However, as the Zapatista’s October-December communiqués clearly say, the new structure and organization of their activities has been in gestation for the past three years, and it takes a much longer view than the recent calendar of violent events in the region.
The new structure and direction are a response to “la tormenta” (the storm) of global climate change, political disintegration, and wars of depopulation, writes Moisés in the final communiqué.
It is ‘’a path to cross the storm and reach the other side safely,’’ drawing on their continuing survival as Indigenous peoples that have already faced the apocalypse of colonization since the arrival of the Spanish five centuries ago. At its center is a new experiment in property ownership—that is, ‘’non-ownership of land.’’ Some of the land recuperated by the Zapatistas in the past 30 years will be thusly repurposed, established as “land without papers,” with “a few hectares of this Non-Property…. proposed to sister nations in other geographies of the world,” “to come and work those lands, with their own hands and knowledge,” and/or to learn the knowledge of the Zapatistas.
This program of “Non-Property” joins the devolution of governance described above in a concerted effort to survive the storm of capitalism and colonialism in its newest forms. This is described as the climate change that has crops blooming and dying in the wrong places and animals born at the wrong time, and the social chaos of “disorganized crime” operating in a death-lock with structural state violence.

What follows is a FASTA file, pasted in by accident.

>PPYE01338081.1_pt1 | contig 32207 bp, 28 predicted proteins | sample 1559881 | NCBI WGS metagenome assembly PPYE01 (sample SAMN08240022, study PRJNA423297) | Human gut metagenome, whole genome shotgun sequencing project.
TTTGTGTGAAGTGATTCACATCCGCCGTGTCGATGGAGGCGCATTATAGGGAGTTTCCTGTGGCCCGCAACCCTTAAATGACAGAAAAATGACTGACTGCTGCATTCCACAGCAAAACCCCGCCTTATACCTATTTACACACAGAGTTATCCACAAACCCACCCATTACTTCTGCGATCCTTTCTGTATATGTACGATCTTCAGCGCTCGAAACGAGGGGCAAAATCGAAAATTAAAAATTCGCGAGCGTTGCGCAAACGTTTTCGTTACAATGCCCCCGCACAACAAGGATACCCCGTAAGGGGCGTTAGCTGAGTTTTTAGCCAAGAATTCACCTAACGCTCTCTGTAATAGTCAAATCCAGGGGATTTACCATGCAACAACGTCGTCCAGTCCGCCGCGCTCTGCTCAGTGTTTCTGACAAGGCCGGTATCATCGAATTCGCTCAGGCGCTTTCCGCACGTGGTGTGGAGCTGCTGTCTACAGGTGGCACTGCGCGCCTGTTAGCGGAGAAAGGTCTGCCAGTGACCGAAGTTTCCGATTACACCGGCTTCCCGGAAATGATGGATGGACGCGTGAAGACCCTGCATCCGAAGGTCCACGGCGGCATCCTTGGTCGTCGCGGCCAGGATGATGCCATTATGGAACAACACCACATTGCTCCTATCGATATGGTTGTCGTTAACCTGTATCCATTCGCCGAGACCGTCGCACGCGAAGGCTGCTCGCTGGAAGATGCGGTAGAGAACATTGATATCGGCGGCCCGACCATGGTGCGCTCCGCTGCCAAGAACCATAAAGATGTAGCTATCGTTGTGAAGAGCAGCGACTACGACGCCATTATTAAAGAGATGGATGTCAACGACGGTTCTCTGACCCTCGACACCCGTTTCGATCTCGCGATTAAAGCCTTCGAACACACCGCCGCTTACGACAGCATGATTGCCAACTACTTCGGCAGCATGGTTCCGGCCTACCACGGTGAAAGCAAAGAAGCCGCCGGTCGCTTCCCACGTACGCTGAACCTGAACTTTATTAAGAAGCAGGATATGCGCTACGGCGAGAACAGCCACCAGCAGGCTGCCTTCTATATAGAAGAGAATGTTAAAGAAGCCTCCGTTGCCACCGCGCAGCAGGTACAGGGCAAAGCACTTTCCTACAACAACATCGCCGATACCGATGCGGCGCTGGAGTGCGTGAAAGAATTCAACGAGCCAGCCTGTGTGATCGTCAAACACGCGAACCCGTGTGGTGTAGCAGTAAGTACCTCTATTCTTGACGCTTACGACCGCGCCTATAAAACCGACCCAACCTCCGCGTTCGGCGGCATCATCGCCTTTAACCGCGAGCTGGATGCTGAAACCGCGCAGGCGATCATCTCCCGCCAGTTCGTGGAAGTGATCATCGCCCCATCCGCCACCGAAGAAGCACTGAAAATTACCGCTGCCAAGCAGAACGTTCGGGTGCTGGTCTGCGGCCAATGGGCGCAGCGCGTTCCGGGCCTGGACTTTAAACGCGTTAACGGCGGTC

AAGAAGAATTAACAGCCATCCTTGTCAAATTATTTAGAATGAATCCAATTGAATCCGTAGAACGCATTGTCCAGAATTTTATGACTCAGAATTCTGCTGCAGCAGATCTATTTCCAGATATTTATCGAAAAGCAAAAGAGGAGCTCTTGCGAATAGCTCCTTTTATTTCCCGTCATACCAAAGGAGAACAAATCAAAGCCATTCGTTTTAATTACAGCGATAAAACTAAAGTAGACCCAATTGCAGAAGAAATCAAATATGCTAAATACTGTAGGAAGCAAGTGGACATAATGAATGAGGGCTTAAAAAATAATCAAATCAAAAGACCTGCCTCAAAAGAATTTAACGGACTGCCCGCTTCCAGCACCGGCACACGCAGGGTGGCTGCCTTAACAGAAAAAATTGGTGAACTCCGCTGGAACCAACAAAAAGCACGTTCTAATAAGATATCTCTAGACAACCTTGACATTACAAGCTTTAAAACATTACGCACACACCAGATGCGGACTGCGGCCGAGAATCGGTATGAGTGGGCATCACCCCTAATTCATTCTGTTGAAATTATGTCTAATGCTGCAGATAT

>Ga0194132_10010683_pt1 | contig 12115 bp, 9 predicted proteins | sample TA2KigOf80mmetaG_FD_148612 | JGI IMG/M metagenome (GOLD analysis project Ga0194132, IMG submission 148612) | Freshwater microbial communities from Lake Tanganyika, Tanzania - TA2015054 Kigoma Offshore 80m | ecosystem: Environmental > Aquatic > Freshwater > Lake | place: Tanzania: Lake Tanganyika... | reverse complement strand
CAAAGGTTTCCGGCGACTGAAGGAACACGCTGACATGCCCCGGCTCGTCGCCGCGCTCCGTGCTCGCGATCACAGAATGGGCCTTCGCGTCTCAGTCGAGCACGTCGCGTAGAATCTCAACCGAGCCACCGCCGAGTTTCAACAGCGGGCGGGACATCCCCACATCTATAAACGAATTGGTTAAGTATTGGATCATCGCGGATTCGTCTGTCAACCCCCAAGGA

As Marcos retorts in the fifth communiqué, the effects on the Zapatistas of the recent uptick in “narco-violence” in Chiapas is all too easily reduced to the familiar story of social division of Indigenous communities through counterinsurgency of one kind or another—the multiplying wars of territorial control in Guerrero and Michoacán, for example, and the mass migration of children and young people to the United States that has emptied pueblos throughout the country. ‘’Any Indigenous person who is not like the anthropology manual says is a narco,” El Capitán mocks, in response to a Televisa report that claimed, via an interview with anthropologist Gaspar Morquecho, that the autonomous communities had been disintegrated by drug cartels.
Facing the Future with Cumbia and Postcolonial Comradeship
As the dancing militants ended their performance, the crowd gathered once more before the stage. At around 2,000 attendees, the gathering was much smaller than previous Zapatista encuentros, and visibly populated by a similar style of national cultural and academic figures and international guests from the United States and Europe, who joined the numerous delegations of Indigenous communities affiliated with the National Indigenous Congress. The field was ringed by hundreds of parked bicycles used by the communities’ health and education promoters.